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Stanford Report, July 26, 2000

Researchers challenge dissident views on AIDS' cause  

BY RUTHANN RICHTER

Science converged with politics earlier this month at the 13th International AIDS Conference in Durban, South Africa, where physicians and scientists from around the world came armed with a document stating unequivocally that HIV causes AIDS.

Some 5,000 scientists, including Stanford's Thomas Merigan, MD, signed the so-called Durban Declaration, a 920-word document stating that the evidence HIV causes AIDS is "clear-cut, exhaustive and unambiguous." The document was published in the journal Nature on July 6, just three days before the opening of the conference.

The declaration was designed to counter views courted by South African President Thabo Mbeki that there might be another cause for AIDS. Mbeki had stunned the world's scientific community by giving credence to dissidents such as Peter Duesberg, a cell biologist at the University of California, Berkeley, who for years has propounded theories that AIDS is caused primarily by use of illicit drugs or by antiviral drugs such as AZT. Mbeki, seeking a way out of the AIDS epidemic that is crushing South Africa, had invited Duesberg and other dissidents this spring to sit on a scientific advisory panel convened to address the country's crisis.

Around the same time, HIV specialists around the world began organizing to try to persuade Mbeki that these dissident views were misguided, said Merigan, the Becker Professor of Medicine and director of the Center for AIDS Research at Stanford. Merigan was one of 250 physician/scientists who served on the organizing committee for the declaration, which was signed by prominent researchers from the United States and from other nations now in the grip of AIDS, such as Russia, Thailand and several African nations.

"The idea was to get a broad concensus behind the basic principles of how HIV causes AIDS," Merigan said. "We felt that would be useful and would prevent confusion in the African sub-continent because it was clear Mbeki was going beyond first principles ­ that he was really questioning things the scientific community had settled years ago."

The declaration appeared to have little positive impact. In his speech to the conference, Mbeki did not directly address the controversy but focused on South Africa's poverty and the generally poor health of the population. He has suggested that other biological circumstances might be at work in the country's AIDS epidemic. Some 20 percent of the country's young adults are now infected with the virus.

Merigan said that while nutrition, poverty and overall health are surely factors in the South African epidemic, that does not negate the fact that the virus is the underlying cause of infection.

"I do not contest the fact that there is poverty and economic constrictions and concurrent diseases that might accelerate the AIDS process or even the transmission of AIDS, and we have to change our strategy in countries to consider those things," Merigan said. "We have to find new solutions for Africa. On the other hand, that doesn't mean you have to think there's some new cause."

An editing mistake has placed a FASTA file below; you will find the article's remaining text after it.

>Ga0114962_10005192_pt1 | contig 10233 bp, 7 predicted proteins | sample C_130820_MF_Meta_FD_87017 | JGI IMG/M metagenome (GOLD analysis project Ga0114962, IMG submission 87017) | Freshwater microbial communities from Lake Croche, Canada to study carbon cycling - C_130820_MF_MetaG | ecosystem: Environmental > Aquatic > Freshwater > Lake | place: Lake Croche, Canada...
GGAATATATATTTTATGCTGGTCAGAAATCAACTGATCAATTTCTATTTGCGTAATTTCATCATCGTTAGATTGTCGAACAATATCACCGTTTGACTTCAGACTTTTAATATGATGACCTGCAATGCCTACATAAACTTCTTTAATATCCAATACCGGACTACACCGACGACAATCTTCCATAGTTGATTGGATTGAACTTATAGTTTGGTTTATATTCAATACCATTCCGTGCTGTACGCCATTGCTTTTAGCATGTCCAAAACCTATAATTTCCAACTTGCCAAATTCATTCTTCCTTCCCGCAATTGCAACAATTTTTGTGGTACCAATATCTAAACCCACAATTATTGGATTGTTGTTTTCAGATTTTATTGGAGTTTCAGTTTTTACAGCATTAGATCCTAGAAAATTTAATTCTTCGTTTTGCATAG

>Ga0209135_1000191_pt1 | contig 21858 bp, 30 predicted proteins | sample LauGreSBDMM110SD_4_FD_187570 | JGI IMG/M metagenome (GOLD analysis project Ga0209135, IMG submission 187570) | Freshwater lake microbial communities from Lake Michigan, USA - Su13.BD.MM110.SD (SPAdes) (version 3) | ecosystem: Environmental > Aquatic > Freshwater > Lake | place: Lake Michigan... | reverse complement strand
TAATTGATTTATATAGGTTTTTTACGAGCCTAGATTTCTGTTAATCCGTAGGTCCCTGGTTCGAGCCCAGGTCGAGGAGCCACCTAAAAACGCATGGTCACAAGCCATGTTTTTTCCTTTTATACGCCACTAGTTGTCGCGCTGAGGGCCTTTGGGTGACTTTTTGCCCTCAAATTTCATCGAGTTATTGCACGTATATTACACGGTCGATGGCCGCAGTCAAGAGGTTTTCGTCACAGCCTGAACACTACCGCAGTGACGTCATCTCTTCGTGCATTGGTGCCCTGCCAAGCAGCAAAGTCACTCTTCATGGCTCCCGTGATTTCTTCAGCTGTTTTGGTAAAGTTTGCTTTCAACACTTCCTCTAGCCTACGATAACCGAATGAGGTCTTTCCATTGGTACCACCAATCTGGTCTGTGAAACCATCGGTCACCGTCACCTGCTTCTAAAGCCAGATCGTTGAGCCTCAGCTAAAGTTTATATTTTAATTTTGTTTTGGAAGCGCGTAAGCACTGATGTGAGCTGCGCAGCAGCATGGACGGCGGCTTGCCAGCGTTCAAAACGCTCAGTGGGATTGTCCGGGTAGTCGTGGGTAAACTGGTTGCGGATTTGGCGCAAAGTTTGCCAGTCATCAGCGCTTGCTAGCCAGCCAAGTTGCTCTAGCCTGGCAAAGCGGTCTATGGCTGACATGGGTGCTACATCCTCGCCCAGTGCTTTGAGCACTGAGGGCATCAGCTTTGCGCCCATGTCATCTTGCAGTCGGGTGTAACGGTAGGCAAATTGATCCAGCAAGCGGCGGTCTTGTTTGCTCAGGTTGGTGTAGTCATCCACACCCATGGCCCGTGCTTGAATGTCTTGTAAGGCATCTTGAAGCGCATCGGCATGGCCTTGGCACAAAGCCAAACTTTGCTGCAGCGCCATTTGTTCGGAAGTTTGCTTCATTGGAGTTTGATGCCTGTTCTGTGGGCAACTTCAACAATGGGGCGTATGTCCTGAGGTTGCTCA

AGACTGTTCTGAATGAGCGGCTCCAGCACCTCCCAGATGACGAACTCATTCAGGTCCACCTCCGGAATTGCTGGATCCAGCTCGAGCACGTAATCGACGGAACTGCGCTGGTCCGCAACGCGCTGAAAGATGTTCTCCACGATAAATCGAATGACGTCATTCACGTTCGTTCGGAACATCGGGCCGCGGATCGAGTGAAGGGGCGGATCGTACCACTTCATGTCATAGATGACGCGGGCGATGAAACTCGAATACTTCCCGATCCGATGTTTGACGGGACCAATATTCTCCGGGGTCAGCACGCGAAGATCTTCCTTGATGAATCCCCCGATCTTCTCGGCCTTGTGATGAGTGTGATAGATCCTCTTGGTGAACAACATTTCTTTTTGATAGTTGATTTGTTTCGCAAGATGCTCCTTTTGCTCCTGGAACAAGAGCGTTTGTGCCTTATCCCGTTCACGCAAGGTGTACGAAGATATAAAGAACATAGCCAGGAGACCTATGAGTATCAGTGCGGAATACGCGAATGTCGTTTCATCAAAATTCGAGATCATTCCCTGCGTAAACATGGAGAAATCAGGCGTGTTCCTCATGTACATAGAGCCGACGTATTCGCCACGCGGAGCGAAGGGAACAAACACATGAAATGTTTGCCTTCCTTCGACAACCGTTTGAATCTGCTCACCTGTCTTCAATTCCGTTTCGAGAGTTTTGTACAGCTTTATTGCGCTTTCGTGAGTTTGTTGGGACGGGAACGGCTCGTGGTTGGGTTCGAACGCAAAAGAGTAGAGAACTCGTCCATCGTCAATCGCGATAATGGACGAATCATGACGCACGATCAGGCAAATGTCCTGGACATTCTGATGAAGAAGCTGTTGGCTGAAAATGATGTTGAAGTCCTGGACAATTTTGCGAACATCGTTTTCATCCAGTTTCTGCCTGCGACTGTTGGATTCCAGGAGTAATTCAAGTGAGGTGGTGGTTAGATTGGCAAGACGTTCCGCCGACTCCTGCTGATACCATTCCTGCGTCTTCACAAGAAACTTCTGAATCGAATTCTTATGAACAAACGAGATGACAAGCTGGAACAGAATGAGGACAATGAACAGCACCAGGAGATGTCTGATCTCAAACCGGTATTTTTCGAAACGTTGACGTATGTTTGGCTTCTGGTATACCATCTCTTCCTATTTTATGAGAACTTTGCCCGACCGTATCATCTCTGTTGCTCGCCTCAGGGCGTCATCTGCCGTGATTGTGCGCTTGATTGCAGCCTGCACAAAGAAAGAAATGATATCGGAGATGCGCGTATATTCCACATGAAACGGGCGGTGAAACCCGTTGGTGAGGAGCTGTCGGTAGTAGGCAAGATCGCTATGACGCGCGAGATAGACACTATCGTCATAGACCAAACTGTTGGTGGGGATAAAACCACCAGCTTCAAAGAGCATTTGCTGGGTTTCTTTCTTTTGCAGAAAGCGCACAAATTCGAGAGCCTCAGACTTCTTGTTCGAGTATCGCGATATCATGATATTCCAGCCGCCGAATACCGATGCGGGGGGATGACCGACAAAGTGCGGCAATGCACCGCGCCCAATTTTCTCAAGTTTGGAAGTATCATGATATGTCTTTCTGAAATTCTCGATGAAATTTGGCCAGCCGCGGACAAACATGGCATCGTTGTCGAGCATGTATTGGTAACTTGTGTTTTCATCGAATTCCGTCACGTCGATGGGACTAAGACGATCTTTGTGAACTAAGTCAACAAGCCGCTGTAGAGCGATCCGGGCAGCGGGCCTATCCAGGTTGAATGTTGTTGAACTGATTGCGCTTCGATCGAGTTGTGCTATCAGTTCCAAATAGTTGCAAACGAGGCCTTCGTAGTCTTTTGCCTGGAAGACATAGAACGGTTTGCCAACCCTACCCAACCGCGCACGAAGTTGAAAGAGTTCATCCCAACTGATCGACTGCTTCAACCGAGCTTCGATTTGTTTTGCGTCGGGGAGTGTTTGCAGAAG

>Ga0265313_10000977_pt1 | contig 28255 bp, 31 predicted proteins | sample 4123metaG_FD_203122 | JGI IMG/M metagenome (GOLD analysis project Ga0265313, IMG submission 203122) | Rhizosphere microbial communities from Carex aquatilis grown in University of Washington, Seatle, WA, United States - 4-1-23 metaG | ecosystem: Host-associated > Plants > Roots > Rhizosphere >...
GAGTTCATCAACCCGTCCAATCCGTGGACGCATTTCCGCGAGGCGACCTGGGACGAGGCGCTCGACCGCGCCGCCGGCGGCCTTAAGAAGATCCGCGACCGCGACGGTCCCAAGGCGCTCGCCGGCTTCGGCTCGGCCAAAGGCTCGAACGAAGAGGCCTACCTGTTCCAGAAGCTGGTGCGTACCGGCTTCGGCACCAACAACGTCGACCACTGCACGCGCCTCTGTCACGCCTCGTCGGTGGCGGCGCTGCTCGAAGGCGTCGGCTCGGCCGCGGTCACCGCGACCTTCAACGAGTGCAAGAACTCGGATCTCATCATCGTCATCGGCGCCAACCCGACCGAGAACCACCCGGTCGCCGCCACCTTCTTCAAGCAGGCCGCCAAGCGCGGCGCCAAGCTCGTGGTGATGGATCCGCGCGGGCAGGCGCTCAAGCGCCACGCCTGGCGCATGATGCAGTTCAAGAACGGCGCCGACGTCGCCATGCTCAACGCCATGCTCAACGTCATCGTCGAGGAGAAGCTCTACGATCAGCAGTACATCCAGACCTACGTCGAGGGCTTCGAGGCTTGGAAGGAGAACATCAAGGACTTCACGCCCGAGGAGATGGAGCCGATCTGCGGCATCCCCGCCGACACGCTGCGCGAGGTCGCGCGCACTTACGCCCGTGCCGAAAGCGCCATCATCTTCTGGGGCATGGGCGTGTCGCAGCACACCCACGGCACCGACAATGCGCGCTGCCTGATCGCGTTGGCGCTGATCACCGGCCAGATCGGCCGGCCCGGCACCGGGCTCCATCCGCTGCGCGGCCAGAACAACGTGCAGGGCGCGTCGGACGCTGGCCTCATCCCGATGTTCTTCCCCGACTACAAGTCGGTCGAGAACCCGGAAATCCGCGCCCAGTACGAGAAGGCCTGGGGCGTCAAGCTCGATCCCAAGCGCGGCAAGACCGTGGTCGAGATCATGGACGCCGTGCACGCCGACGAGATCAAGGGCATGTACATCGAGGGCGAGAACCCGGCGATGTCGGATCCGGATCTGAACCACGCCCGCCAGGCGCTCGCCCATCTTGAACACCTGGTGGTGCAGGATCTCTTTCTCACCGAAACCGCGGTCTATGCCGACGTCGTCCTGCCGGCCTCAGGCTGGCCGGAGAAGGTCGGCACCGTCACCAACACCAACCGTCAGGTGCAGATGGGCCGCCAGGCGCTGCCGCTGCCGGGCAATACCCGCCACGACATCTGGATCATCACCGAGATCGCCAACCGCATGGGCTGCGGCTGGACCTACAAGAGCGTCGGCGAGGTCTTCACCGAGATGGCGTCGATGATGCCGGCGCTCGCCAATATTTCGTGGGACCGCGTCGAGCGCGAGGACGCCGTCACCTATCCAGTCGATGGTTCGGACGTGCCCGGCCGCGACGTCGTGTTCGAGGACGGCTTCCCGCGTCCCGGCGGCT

Mbeki's government also stunned physicians at the conference by refusing a pharmaceutical firm's offer to supply free nevirapine, an AIDS drug, to pregnant women and their newborns. Because of concerns about side-effects, the government has discouraged use of nevirapine and AZT, which have been shown to dramatically reduce the chance of mother-to-infant transmission.

"I agree that there is a need for something different [in the approach to AIDS in South Africa], but I think that as far as stopping the spread to babies, they should be doing that if the drugs come free. It's completely wrong if they don't," Merigan said.

Merigan did not attend the conference but visited South Africa for a week in May to explore the possibility of testing a new immunomodulator drug at several sites there. The drug represents a new, less expensive approach that would require injections only once a month or so, in contrast to the current standard of therapy in this country, which involves daily use of a cocktail of costly drugs. Merigan met with the director of South Africa's AIDS program, an obstetrician-gynecologist who told him the country's treatment and prevention programs are still being carried out under the assumption that HIV is responsible for the disease.

"She reassured me that yes, we are going about control mechanisms as if the virus causes the disease," Merigan reported.

Nonetheless, he said he remains disappointed by the government's official response to the epidemic, particularly given that traditionally solutions to problems on the African continent have emanated from South Africa, which has a stronger economy and is more developed than its neighbors.

"We scientists are puzzled by the government's position," Merigan said. "There must be something driving it that we cannot see from our point of view." SR